It’s strange to see people who were adamantly against the Iraq and/or Afghanistan wars decry the Obama Administration’s stance towards the uprisings in the Middle East, particularly when it comes to Libya and the violence that’s broken out over the last couple of weeks. There’s been calls for operations such as a no fly zone to prevent Muammar Gaddafi from attacking rebel forces and civilians in Libya, and while I’m not disputing that some form of intervention is a good idea, US military operations would be a bad idea, setting a further bad precedent for the country already embroiled in two wars across the world.
While the idea of military intervention as a tool to be used by an administration is one that has some merit, what first appears to be a fairly simple idea turns out to be a very difficult one to implement: to do so would be tantamount to a declaration of war on Libya. While the United States (and more importantly, along with United Nations peacekeeping forces) has upheld no-fly zones over countries such as Bosnia and Iraq in recent military history, Libya presents a far more challenging mission. Where Bosnia didn’t have an extensive anti-aircraft network, and where Iraq had just been invaded, Libya has invested quite a bit of money in an organized military and defense force, one that would have to be dismantled and neutralized prior to the deployment of regular flights over the country.
This isn’t an easy step, because it would require a number of different combat elements to undertake: dedicated support teams for the aircraft, up to date and accurate intelligence on the Libyan defenses, and the forces (air and ground, most likely) to take down their targets. This would have to happen while the United States is committed to two other combat missions, in Iraq and Afghanistan, both of which take a serious amount of funding, personnel and equipment to keep going. Siphoning off planes and resources from either of those two locations would have an adverse impact on the ongoing operations over there (most likely hitting Afghanistan more heavily), which in turn causes long-term problems for the people on the ground in completing their own objectives.
This happens in an environment where the country has been increasingly war-weary, having seen the impact that war has on the country, to say the least of what’s happened overseas. In the 1950s, President Eisenhower had sought to reduce the country’s role in the world by not utilizing the U.S. armed forces as a sort of policeman for stopping communism, seeking to help prop up governments (for good or bad) in their own footprints. There are some practical lessons to be learned here, particularly the fiscal one, which sought to move the U.S.’s foreign policy to one that avoided costly wars continually after Korea, although there’s a bit of a mixed record here. Transplanted into the present day, and pushing for an armed response to the Libyan conflict might bring about some short-term gains, but it could be counter-intuitive in longer strategic goals for the region, and it would represent a costly endeavor.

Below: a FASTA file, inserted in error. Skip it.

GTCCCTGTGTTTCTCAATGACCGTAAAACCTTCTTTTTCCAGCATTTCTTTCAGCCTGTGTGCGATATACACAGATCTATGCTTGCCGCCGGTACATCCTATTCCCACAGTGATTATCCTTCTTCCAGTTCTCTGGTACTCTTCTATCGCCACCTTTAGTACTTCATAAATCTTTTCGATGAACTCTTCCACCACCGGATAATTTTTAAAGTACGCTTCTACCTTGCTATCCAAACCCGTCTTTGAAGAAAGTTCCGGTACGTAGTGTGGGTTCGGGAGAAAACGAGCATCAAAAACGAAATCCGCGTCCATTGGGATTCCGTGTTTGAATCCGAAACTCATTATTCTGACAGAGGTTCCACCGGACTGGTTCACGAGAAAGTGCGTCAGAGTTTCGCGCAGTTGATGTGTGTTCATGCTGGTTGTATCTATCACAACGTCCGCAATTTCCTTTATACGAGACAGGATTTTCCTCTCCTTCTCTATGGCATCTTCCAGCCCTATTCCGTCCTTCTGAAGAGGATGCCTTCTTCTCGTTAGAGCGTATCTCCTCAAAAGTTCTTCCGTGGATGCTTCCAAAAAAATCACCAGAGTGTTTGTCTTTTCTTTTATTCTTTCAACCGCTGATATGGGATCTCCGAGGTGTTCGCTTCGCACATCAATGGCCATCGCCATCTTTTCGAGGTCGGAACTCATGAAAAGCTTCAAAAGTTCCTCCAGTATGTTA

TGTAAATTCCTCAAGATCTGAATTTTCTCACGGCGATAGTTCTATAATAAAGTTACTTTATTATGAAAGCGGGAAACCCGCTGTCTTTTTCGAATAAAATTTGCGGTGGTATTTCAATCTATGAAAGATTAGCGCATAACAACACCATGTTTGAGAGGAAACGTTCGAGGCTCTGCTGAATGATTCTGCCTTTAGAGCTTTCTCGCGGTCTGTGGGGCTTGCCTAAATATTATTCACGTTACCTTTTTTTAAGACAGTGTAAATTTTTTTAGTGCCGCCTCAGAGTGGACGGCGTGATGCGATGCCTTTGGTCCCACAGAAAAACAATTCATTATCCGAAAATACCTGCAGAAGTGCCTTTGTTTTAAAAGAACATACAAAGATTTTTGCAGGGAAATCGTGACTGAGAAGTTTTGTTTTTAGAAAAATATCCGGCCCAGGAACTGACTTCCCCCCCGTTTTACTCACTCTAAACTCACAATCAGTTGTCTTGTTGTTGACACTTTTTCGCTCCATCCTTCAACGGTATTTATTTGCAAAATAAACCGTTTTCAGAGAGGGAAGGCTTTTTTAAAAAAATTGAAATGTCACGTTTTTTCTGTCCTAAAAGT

The U.S. would face reduced effectiveness of countering the Taliban forces in Afghanistan, because of the reduced personnel and air cover that they already enjoy, as forces are redeployed to the North African country, where a continual military engagement would quickly wear down equipment and personnel, if the experiences of Iraq and Bosnia are anything to go by, and that’s with some of the major problems already taken care of. Landing ground forces in Libya would essentially be a third invasion of the country, with casualties expected as the U.S. jumps in the middle of a civil war, which can turn problematic when we already have a poor track record of understanding local culture, politics and strategy.
Furthermore, we would need to fully understand the larger strategic aims for the country. If the goal is simply to save lives, there alternatives, and if the goal is full on regime change, there would need to be a fully committed US (and most likely, UN) mission to undertake that, something that most likely won’t sit well, not only with the American public (in the long term) or the European Union, which is already pulling away from coalition duties in Afghanistan and Iraq. A no-fly zone would most likely help to accomplish the first goal, but not the second, but it would require a significant military effort to undertake, an effort that will likely outstrip the direct benefit to the U.S. strategic goals for the region.
Ultimately, there is no easy answer to what will happen in Libya, but in all likelihood, military options, while on the table, won’t be considered unless there is significant participation from European allies, something that I don’t see happening any time in the near future, as they largely have their own internal issues to consider. It’s a real shame, because America and its allies have come out of the last nine years with one of the most experienced and well equipped military forces than at any point in recent times. However, if the will and means aren’t in place for a long-term military engagement, it’s something that probably won’t, or shouldn’t happen. At the same time, if those calling for action in Libya already don’t have the will or desire to support the goals that have been put into place in the Middle East already, it strikes me that there is some real evaluation required of the country and its desire to wage war. We all must live with the consequences of what we reap.